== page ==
BACKGROUND: Large clinical trials have demonstrated the overall safety of vaccines for severe acute respiratory syndrome coronavirus 2 (SARS-CoV-2). However, reports have emerged of autoimmune phenomena, including vaccine-associated myocarditis, immune thrombocytopenia, and immune thrombotic thrombocytopenia. CASE PRESENTATION: Here we present a novel case of a young woman who developed life-threatening autoimmune hemolytic anemia (AIHA) after her first dose of a SARS-CoV-2 mRNA vaccine. Notably, initial direct antiglobulin testing was negative using standard anti-IgG reagents, which are "blind" to certain immunoglobulin (IgG) isotypes. Further testing using an antiglobulin reagent that detects all IgG isotypes was strongly positive and confirmed the diagnosis of AIHA. The patient required transfusion with 13 units of red blood cells, as well as treatment with corticosteroids, rituximab, mycophenolate mofetil, and immune globulin. CONCLUSION: As efforts to administer SARS-CoV-2 vaccines continue globally, clinicians must be aware of potential autoimmune sequelae of these therapies.


Subject(s)
Anemia, Hemolytic, Autoimmune/chemically induced , Anemia, Hemolytic, Autoimmune/therapy , COVID-19 Vaccines/adverse effects , COVID-19/prevention & control , SARS-CoV-2 , Adrenal Cortex Hormones/administration & dosage , Adult , Anemia, Hemolytic, Autoimmune/blood , Autoantibodies/blood , COVID-19/blood , COVID-19 Vaccines/administration & dosage , Erythrocyte Transfusion , Female , Humans , Immunoglobulin G/blood , Immunoglobulins/administration & dosage , Mycophenolic Acid/administration & dosage , Rituximab/administration & dosage
9.
Front Immunol ; 12: 718744, 2021.
Article in English | MEDLINE | ID: covidwho-1417083

ABSTRACT

COVID-19 associated multisystem inflammatory syndrome (MIS) is a rare condition mostly affecting children but also adults (MIS-A). Although severe systemic inflammation and multiorgan dysfunction are hallmarks of the syndrome, the underlying pathogenesis is unclear. We aimed to provide novel immunological and genetic descriptions of MIS-A patients. Cytokine responses (IL-6, IL-1ß, TNFα, CXCL10, type I, II and III interferons) following SARS-CoV-2 infection of peripheral blood mononuclear cells in vitro were analyzed as well as antibodies against IFNα and IFNω (by ELISA) in patients and healthy controls. We also performed whole exome sequencing (WES) of patient DNA. A total of five patients (ages 19, 23, 33, 38, 50 years) were included. The patients shared characteristic features, although organ involvement and the time course of disease varied slightly. SARS-CoV-2 in vitro infection of patient PBMCs revealed impaired type I and III interferon responses and reduced CXCL10 expression, whereas production of proinflammatory cytokines were less affected, compared to healthy controls. Presence of interferon autoantibodies was not detected. Whole exome sequencing analysis of patient DNA revealed 12 rare potentially disease-causing variants in genes related to autophagy, classical Kawasaki disease, restriction factors and immune responses. In conclusion, we observed an impaired production of type I and III interferons in response to SARS-CoV-2 infection and detected several rare potentially disease-causing gene variants potentially contributing to MIS-A.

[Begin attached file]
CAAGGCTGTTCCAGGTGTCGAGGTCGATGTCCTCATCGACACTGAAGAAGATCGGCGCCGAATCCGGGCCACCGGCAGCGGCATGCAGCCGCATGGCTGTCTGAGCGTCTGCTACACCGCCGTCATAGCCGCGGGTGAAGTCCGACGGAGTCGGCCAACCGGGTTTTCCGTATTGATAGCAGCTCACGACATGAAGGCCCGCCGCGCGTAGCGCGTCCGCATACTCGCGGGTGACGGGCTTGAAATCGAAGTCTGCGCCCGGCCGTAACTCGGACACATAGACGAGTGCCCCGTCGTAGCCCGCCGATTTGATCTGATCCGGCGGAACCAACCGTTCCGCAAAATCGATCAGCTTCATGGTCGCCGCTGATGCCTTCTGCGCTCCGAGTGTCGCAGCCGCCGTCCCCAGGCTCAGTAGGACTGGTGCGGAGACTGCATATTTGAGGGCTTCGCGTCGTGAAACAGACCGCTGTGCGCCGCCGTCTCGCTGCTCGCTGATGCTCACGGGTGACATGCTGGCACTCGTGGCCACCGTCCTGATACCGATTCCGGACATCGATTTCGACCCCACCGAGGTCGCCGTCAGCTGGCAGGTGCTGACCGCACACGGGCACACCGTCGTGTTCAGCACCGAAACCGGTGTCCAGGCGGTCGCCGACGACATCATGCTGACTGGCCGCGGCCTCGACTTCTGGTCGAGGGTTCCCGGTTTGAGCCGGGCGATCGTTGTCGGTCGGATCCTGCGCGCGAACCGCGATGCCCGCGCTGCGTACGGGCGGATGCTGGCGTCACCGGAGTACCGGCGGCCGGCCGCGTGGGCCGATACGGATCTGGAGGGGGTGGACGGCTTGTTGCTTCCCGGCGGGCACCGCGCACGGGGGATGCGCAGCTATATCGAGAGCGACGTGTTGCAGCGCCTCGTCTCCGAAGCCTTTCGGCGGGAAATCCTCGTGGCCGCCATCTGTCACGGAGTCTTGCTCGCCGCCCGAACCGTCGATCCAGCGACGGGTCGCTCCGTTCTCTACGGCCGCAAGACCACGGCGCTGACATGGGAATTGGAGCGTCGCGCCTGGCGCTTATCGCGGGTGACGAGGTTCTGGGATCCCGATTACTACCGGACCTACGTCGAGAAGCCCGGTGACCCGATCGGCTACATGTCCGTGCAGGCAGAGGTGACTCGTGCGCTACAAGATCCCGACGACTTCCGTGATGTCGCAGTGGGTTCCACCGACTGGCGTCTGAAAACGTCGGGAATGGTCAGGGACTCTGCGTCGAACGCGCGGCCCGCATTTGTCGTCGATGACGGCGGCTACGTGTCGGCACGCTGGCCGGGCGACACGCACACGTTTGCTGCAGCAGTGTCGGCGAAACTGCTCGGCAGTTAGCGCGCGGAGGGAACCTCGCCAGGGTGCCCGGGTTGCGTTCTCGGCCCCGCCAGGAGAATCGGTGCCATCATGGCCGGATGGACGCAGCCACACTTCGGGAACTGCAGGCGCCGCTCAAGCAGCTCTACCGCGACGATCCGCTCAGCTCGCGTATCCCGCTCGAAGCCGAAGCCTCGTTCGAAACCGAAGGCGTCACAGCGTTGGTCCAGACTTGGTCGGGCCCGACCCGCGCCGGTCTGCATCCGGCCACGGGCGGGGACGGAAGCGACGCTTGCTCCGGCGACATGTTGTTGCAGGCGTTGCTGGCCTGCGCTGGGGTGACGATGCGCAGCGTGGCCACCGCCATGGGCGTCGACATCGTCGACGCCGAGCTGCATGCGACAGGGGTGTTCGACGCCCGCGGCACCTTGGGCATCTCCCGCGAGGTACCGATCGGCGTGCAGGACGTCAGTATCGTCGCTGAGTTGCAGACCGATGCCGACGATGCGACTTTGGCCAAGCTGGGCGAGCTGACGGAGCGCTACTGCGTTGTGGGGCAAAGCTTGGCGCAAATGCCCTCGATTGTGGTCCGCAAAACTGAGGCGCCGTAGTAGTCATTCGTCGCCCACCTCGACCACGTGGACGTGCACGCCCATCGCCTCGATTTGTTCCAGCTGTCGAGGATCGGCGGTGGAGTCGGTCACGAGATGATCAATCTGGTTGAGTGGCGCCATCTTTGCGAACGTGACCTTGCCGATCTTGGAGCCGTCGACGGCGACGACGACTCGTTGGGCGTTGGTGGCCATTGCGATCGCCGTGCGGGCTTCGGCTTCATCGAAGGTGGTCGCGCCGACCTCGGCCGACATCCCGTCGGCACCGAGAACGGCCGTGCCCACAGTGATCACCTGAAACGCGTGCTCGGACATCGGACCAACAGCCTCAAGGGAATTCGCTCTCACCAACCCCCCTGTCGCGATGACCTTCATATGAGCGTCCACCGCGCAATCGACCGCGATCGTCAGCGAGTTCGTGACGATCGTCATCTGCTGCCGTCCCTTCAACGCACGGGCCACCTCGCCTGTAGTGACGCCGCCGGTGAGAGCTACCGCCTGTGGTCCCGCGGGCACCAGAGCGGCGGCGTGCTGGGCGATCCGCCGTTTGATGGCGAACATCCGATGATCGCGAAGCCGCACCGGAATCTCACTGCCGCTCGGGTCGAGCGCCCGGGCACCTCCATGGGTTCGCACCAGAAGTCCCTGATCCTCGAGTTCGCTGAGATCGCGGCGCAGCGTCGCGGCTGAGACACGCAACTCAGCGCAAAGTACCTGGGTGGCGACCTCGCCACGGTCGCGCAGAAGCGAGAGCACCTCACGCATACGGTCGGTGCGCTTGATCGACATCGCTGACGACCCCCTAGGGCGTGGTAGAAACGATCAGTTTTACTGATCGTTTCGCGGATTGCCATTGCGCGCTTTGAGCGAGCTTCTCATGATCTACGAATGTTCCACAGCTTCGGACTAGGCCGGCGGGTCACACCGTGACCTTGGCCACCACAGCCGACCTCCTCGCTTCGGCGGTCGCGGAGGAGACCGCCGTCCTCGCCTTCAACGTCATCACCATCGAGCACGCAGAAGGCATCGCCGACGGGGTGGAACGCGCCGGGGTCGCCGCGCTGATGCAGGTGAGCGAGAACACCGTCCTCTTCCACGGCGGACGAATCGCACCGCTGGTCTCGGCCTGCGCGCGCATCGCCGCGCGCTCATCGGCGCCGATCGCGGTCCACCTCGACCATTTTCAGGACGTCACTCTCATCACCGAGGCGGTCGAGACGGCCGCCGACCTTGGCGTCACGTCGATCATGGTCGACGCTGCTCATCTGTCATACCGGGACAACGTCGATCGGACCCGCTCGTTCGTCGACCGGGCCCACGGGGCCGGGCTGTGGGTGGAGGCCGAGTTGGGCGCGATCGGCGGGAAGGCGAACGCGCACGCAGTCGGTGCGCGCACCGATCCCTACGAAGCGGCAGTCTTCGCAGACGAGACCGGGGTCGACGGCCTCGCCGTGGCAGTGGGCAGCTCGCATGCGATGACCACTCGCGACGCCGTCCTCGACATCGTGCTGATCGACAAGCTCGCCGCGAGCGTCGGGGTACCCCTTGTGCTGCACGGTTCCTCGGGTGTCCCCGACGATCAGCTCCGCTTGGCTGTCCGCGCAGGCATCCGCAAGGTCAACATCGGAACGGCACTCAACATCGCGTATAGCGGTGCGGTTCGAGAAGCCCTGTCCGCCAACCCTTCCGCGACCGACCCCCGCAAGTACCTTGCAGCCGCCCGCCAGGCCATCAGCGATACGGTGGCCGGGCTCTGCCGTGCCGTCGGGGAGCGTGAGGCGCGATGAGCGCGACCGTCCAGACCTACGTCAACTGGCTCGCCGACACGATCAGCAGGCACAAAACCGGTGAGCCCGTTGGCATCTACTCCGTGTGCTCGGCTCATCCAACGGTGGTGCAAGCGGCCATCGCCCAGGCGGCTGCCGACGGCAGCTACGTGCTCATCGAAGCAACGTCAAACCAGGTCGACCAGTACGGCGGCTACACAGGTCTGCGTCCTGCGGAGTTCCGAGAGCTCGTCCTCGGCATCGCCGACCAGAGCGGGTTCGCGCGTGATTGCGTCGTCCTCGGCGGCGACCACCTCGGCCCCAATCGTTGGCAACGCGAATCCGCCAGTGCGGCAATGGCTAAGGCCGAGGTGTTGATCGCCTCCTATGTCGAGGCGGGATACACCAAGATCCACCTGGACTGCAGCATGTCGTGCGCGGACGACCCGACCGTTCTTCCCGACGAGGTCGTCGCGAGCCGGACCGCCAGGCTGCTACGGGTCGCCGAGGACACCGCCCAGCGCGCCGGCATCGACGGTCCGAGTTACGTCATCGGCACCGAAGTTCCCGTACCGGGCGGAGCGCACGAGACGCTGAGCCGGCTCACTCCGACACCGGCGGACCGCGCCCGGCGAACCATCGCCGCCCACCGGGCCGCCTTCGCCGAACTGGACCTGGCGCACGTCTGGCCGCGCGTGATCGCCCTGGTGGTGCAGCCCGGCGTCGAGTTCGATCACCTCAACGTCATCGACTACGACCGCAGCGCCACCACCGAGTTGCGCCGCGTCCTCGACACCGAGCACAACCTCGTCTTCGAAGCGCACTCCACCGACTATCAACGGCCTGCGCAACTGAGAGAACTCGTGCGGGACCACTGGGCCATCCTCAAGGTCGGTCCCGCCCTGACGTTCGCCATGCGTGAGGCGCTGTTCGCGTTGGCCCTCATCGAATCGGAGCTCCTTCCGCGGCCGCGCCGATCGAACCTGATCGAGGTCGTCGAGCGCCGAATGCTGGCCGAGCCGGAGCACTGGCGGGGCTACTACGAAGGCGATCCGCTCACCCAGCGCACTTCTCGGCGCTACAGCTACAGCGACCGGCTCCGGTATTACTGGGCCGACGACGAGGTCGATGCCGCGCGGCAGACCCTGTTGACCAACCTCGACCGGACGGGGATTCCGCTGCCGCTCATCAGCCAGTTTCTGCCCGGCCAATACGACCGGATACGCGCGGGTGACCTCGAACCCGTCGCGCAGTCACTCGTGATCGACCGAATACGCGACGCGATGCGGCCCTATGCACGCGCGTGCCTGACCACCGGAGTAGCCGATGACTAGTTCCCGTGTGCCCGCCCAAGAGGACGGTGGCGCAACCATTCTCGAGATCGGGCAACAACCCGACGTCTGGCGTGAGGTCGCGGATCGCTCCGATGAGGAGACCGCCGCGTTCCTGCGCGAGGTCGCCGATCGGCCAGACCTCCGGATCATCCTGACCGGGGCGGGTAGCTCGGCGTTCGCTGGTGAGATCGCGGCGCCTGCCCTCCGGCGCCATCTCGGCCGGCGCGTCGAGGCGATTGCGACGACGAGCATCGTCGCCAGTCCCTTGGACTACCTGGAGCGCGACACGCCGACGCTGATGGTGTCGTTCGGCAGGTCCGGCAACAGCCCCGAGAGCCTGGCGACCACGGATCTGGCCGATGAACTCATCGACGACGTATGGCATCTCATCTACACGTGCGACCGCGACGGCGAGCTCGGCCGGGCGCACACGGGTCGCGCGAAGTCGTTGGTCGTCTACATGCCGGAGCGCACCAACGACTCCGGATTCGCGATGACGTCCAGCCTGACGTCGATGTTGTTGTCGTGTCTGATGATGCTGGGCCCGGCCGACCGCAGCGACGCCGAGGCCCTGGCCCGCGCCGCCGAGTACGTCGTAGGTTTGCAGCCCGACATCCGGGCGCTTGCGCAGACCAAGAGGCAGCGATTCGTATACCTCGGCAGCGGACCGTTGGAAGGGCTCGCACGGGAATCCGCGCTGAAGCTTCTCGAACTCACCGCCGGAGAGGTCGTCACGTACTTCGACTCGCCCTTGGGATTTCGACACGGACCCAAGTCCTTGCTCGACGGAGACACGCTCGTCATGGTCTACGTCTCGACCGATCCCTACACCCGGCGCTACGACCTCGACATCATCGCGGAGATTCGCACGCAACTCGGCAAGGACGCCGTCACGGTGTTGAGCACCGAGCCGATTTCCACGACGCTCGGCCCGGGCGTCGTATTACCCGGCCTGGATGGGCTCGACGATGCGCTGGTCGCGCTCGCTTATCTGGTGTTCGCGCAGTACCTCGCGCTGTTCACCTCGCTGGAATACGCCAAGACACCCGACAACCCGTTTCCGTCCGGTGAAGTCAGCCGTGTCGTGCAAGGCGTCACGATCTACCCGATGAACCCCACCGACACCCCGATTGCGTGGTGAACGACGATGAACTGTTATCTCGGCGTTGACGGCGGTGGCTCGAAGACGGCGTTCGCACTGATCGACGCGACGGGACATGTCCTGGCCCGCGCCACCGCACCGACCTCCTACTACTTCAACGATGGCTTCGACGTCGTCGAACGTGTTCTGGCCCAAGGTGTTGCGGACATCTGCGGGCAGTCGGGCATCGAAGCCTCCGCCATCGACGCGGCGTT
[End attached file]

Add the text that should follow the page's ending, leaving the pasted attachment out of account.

Subject(s)
COVID-19/pathology , Cytokines/blood , Interferon-alpha/biosynthesis , Interferons/biosynthesis , Systemic Inflammatory Response Syndrome/pathology , Adult , Autoantibodies/blood , Chemokine CXCL10/biosynthesis , Comorbidity , Exome/genetics , Female , Humans , Interferon-alpha/immunology , Interferons/immunology , Leukocytes, Mononuclear/immunology , Male , Middle Aged , SARS-CoV-2/immunology , Whole Exome Sequencing , Young Adult
10.
Nat Commun ; 12(1): 5417, 2021 09 14.
Article in English | MEDLINE | ID: covidwho-1410404

ABSTRACT

COVID-19 is associated with a wide range of clinical manifestations, including autoimmune features and autoantibody production. Here we develop three protein arrays to measure IgG autoantibodies associated with connective tissue diseases, anti-cytokine antibodies, and anti-viral antibody responses in serum from 147 hospitalized COVID-19 patients. Autoantibodies are identified in approximately 50% of patients but in less than 15% of healthy controls. When present, autoantibodies largely target autoantigens associated with rare disorders such as myositis, systemic sclerosis and overlap syndromes. A subset of autoantibodies targeting traditional autoantigens or cytokines develop de novo following SARS-CoV-2 infection. Autoantibodies track with longitudinal development of IgG antibodies recognizing SARS-CoV-2 structural proteins and a subset of non-structural proteins, but not proteins from influenza, seasonal coronaviruses or other pathogenic viruses. We conclude that SARS-CoV-2 causes development of new-onset IgG autoantibodies in a significant proportion of hospitalized COVID-19 patients and are positively correlated with immune responses to SARS-CoV-2 proteins.